spoof = 'literary imitation'

Jonathan Lighter wuxxmupp2000 at GMAIL.COM
Thu Jan 30 22:30:26 UTC 2014

>From a blog, 2011:

"According to Russian literary historian D. S. Mirsky, Tolstoy's story 'The
Prisoner of the Caucasus' was a kind of spoof on a Byronic poem of the same
name, written by Aleksandr Pushkin in 1822."

OK, the blogger understands that Pushkin's poem is lushly Romantic and
Tolstoy's story, written fifty years later, is sober and realistic.
Undoubtedly Tolstoy's choice of title suggests that *his* tale is a kind of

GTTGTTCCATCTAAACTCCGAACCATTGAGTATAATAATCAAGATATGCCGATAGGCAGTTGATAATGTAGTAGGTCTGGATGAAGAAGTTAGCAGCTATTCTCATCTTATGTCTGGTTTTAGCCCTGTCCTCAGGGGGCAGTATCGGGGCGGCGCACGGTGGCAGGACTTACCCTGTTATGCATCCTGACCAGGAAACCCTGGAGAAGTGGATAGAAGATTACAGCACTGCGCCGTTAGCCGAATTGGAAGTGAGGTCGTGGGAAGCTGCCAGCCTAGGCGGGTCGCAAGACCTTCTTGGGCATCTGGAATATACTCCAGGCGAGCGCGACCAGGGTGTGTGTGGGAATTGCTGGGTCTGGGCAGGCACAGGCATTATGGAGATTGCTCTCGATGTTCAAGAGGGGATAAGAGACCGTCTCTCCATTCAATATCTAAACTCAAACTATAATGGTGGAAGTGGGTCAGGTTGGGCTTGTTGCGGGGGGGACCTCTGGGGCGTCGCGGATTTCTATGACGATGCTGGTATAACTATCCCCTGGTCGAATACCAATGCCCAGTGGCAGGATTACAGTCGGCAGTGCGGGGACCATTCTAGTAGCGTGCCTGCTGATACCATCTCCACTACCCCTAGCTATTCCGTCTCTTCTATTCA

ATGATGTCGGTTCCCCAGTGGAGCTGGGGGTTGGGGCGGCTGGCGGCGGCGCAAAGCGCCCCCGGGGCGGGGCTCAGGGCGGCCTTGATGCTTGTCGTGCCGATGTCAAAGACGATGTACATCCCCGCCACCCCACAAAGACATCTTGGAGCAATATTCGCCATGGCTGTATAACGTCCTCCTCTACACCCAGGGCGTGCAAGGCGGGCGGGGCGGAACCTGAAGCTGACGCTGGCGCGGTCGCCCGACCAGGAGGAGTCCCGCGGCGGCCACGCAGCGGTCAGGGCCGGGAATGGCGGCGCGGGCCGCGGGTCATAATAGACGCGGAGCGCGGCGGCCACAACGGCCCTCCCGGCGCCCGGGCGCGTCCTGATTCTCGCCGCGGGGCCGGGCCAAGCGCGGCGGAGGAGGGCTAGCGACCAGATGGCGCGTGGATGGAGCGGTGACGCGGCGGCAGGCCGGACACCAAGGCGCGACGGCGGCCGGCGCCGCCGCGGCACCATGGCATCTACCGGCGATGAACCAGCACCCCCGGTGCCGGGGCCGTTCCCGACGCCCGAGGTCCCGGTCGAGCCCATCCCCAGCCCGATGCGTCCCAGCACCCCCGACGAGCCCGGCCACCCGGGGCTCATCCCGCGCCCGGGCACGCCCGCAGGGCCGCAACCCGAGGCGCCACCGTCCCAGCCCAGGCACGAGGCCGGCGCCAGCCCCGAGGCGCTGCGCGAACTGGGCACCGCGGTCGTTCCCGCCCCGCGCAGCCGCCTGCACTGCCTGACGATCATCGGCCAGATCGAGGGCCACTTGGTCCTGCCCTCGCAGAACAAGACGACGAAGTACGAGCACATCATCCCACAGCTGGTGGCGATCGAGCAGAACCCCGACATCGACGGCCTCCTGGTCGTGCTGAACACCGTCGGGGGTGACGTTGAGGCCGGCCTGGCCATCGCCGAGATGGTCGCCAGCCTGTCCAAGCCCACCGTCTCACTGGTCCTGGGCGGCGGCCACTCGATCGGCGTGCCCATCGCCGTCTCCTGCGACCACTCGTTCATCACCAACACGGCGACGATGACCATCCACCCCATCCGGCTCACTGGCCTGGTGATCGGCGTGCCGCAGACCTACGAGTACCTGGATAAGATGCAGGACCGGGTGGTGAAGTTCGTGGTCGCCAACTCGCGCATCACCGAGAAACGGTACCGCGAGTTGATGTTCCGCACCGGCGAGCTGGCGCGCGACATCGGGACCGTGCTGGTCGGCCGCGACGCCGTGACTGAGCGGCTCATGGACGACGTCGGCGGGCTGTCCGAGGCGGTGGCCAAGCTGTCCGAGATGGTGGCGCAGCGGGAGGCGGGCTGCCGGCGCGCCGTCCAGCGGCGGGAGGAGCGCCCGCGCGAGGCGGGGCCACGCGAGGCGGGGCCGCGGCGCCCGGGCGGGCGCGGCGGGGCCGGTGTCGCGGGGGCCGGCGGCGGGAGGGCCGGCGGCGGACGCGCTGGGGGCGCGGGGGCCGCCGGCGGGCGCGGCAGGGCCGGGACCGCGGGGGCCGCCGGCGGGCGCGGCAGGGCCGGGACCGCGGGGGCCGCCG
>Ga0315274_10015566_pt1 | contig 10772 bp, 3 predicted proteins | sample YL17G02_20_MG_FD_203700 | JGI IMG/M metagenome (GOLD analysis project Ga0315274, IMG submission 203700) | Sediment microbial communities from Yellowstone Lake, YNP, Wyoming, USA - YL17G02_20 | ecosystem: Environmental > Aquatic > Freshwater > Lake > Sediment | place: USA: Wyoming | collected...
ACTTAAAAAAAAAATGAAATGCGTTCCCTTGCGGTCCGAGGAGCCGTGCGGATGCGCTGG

contrastive commentary on Pushkin. The plots   are quite similar.

But it is neither a parody nor a send-up nor a burlesque nor a counterfeit
nor anything else that I associate with a "spoof."


"If the truth is half as bad as I think it is, you can't handle the truth."

The American Dialect Society - http://www.americandialect.org

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